But we have another tongue-in-cheek alert: LeBron James, more than any other NBA player, inspires the truism that the best ability is availability.

This is not an AD ability. Not often enough.

Davis has reached the 70-game regular-season mark in just two of his nine seasons. He was injured in the playoffs last year. And he’s coming back to face the Brooklyn Nets, sources told CBS Sports, with many players and others within the Lakers organization beginning to doubt his tenacity and overall commitment to the cause.

Fair? Maybe not. But when you’re injured – and, in this case, resisting the play center when called upon – things can turn fast.

Plus, Davis’ absence will always equate to a much less effective team, especially if you want to avoid racking up minutes on LeBron before the playoffs roll around. If you’re looking for blame, blame The Brow – or bad luck if you must – before the head coach who’s been without him for much of the season.

Secondary factor: Davis wanted Westbrook. So number 5 on this list, and everyone’s favorite punching bag besides Vogel, came about in part thanks to AD’s blessing.

No. 3: Rob Pelinka

We speak now. Pelinka is actually the general manager of this team. Yes? To the right? Technically speaking?

He garnered much of the glory and praise when “his” team won the 2020 NBA title, and he should hardly escape notice now that things have gone sour. Being the general manager of a LeBron-led team is as much about managing LeBron as anything else. Welcome, to quote The Godfather lightly, to the life you have chosen, Rob.

Old list. Bad list. Not enough defense. Not enough shot. Not enough athleticism. Players who have about as much recent fame as Air Supply. The albatross that is Westbrook. These are general manager issues, not coaching issues.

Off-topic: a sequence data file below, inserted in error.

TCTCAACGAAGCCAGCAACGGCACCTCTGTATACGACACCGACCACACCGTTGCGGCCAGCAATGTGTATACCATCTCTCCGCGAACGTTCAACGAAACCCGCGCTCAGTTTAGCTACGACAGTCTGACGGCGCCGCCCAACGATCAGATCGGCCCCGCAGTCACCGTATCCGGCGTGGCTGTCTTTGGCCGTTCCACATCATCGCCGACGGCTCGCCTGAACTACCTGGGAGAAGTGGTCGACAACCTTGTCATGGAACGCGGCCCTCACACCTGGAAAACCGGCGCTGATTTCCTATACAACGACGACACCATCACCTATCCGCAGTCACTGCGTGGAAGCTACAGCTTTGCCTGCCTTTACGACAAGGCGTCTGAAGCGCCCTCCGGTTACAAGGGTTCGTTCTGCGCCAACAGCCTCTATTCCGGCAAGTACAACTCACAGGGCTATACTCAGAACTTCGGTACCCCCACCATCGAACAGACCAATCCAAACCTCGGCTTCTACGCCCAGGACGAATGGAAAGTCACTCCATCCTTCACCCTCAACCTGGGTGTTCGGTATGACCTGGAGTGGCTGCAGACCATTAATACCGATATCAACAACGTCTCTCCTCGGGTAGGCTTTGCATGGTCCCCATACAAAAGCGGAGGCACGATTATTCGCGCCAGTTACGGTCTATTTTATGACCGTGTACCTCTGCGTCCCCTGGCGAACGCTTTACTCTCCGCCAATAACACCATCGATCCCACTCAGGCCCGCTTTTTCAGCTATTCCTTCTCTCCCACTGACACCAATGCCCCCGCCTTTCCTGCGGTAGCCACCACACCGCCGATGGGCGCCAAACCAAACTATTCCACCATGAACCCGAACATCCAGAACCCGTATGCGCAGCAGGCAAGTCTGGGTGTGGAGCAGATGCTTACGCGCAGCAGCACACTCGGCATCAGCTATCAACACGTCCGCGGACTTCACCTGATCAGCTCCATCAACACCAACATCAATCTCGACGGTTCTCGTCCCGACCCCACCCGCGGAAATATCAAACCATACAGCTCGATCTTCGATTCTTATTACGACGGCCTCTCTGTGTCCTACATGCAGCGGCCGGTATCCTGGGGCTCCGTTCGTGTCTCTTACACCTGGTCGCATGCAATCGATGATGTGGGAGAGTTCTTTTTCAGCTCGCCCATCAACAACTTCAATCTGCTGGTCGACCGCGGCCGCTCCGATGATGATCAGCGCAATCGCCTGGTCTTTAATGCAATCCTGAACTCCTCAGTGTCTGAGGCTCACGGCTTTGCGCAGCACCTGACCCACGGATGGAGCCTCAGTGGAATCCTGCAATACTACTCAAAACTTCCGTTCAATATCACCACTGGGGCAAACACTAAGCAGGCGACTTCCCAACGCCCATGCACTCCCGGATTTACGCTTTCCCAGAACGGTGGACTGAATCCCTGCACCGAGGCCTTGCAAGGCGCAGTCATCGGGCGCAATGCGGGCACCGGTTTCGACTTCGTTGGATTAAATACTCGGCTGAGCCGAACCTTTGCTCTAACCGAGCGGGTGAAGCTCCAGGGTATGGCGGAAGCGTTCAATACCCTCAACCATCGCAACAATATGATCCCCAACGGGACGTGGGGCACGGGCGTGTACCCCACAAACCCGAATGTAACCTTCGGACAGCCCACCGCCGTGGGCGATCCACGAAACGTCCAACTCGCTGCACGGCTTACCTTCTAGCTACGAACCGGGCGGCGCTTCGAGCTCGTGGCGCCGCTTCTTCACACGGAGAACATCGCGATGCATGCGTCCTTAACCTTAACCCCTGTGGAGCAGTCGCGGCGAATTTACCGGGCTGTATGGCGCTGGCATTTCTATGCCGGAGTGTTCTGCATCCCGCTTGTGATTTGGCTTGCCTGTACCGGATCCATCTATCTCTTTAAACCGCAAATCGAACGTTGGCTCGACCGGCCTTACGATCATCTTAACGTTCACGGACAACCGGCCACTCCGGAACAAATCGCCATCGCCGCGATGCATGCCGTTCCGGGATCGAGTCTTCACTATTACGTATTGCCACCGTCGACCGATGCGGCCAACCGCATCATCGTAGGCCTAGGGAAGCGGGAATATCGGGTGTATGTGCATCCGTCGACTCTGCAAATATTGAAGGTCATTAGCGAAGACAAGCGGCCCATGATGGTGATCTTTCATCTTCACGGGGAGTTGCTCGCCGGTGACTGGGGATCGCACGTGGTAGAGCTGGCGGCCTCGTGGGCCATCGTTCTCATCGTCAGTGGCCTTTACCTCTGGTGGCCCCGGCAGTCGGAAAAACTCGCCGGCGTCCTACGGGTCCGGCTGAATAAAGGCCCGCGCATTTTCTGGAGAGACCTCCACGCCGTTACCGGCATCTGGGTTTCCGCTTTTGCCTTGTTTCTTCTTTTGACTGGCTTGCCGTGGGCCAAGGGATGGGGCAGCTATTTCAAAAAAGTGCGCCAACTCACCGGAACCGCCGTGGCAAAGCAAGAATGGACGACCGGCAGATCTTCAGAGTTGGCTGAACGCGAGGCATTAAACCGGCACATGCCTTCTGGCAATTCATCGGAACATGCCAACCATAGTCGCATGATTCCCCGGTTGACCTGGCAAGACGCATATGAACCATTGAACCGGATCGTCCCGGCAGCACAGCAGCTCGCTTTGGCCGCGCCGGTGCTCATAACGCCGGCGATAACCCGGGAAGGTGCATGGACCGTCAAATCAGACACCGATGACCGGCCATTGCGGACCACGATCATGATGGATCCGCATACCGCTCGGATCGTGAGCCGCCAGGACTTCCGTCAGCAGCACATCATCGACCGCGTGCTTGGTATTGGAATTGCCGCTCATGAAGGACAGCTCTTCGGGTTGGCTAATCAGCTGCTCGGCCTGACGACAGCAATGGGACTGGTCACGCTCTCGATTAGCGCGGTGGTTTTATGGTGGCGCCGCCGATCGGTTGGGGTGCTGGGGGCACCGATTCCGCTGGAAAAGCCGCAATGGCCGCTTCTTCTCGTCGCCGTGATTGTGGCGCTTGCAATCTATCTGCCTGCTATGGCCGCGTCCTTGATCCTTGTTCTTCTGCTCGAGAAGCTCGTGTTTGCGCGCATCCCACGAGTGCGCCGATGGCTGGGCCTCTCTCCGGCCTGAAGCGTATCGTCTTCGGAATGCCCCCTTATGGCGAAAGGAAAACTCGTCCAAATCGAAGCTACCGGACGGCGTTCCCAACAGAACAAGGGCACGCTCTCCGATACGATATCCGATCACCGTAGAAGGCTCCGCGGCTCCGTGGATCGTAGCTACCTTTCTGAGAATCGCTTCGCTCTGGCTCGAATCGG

And while LeBron has a big influence on the decision-making, here’s something Lakers sources point out: It was Pelinka, more than anyone, who wanted Talen Horton-Tucker over Caruso. It’s a place he wanted to plant his flag: on THT, a player he could take credit for, rather than Caruso, who he couldn’t.

#2: Kurt Rambis

Rambis’ outsized influence is understood by those in the know in Los Angeles. He has the ear of owner Jeanie Buss and has enough influence, effective if official, to help shape parts of the team’s roster and much of its culture.

It should be noted that, when the report announced that Vogel could be fired, it was Rambis whose name was attached to the counter-leaks that are inevitable in these kinds of power struggles – and the blame game that grips teams. LeBron in trouble.

First, the details of this report: it indicates that Rambis attended pre-match training meetings. And, as if longing to be parodied in a “Saturday Night Live” skit, he pushed for bigger lineups featuring the likes of Dwight Howard and DeAndre Jordan.

Bring Byron Scott back and we’ll have a Lakers-Pretending-It’s-The-80s bingo winner.

And second: Whoever came to Vogel’s defense by pointing out, via leaks, what Rambis was doing, tells you that Rambis is involved enough to be a valid target. You don’t go after the unimportant ones. Someone close to Vogel leaked this information because Rambis, in their opinion, is a problem.

We certainly agree.

LeBron James No. 1

Nothing happens in Los Angeles without LeBron’s consent. This is the deep third irony of the Lakers debacle. A big part of why LeBron came to LA — and why the Lakers recently won this championship — was because of that culture of star empowerment that the late, great Dr. Jerry Buss championed a while ago. generation; whom her daughter Jeanie Buss restrained and nurtured; and that LeBron defended during his reign in the league, and was clearly drawn to this organization.

This fact about the Lakers should be celebrated, and it’s a huge reason why they won in 2020. But it also means, especially in LeBron’s case, that you take the good with the bad. You take the best player of all time (or, maybe, the second best) and one of the worst GMs perhaps in the history of the league. Because LeBron is both.

Through his “agent” Rich Paul and Klutch Sports Group, LeBron pulls the controls around him. Good for him. He deserved it. He’s worth the pain. He’s just not very good at it.

One note: THT is a Klutch guy. Caruso was not.

Caruso stays if LeBron pushes him. Westbrook and Melo are somewhere else if he doesn’t. Maybe Buddy Hield is here alongside Malik Monk, adding shots and stretching the floor.

It’s LeBron’s team. And he’s the main reason why it’s not very good right now.